Abilene Christian University does not endorse political candidates or parties, so some people reacted with surprise when our student newspaper, the Optimist, recently endorsed a presidential candidate. That provides a great opportunity for me to explain what ACU does endorse: an education preparing students to make real choices and engage in independent thought about important issues.
I’m a proud supporter of the Optimist, which for many years has been ranked among the top university newspapers in the nation. More importantly, it serves as a living laboratory for students who are preparing to become professional journalists. Newspapers from all sizes of communities customarily endorse political candidates during election seasons, and our ACU student journalists did the same. The Optimist’s seven-person student editorial board, as they have in other elections, studied issues and positions, engaged in discussions and then began the process of communicating the editorial board’s opinion. In today’s world, I consider those experiences to be crucial if we are to develop journalists who can research, synthesize and effectively communicate with various audiences on a professional level.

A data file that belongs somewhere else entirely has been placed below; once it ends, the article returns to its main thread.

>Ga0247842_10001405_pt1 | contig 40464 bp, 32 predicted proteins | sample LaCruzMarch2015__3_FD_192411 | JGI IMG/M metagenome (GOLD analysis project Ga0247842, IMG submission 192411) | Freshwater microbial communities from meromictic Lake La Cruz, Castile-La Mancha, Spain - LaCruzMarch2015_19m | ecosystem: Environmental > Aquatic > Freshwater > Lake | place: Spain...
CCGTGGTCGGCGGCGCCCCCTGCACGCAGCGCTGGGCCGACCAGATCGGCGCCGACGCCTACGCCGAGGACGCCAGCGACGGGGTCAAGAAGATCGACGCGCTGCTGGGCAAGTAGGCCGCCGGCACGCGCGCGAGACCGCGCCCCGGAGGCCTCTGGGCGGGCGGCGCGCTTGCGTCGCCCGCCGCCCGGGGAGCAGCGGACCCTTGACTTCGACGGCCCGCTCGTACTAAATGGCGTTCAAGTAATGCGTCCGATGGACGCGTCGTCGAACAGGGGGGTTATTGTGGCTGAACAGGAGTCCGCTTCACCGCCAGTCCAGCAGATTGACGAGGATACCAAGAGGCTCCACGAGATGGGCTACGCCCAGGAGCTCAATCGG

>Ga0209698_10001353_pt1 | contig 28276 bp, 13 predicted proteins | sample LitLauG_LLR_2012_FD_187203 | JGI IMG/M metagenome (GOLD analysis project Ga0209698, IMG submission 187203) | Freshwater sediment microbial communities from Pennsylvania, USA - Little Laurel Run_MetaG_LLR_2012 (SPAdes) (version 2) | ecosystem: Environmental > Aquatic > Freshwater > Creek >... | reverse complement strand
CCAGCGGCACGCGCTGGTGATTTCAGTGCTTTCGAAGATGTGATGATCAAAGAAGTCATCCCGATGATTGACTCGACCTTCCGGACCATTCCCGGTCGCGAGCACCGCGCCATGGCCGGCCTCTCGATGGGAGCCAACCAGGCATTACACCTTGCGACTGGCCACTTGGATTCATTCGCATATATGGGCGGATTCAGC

I also welcome the discussion produced by this endorsement, both among our students and the broader community. When done in a spirit of humility and respect, it exemplifies the best of a university education, where ideas can be tested, thoughts can be expressed and the process is often as important as the result.
I’m reminded of what our eighth president, Dr. John C. Stevens, said in his 1970 inaugural address, “There are no subjects on this earth, or in outer space, or in the metaphysical realm, which we cannot study on the campus of a Christian institution of higher learning.” He went on to say, “One of the objectives of a Christian education ought to be to develop people who are efficient, capable and ambitious while at the same time being tolerant, courteous and respectful of others.”
It would be easy to shy away from diverse opinions about difficult subjects, but in so doing, we would remove from our students the opportunity to practice – in a safe environment – the challenges and experiences that will shape them into these kinds of people.
At ACU, we honor the right to an individual opinion; such is foundational to American society. We commit to respect all individuals as created in God’s image, even if their views differ from our own. ACU is a great place, full of honorable, Christ-centered people who truly desire to make a difference. This political endorsement by the student editorial board of the Optimist, along with other academic discussions on campus, are part of our commitment to educating students for Christian service and leadership throughout the world.
Dr. Phil Schubert
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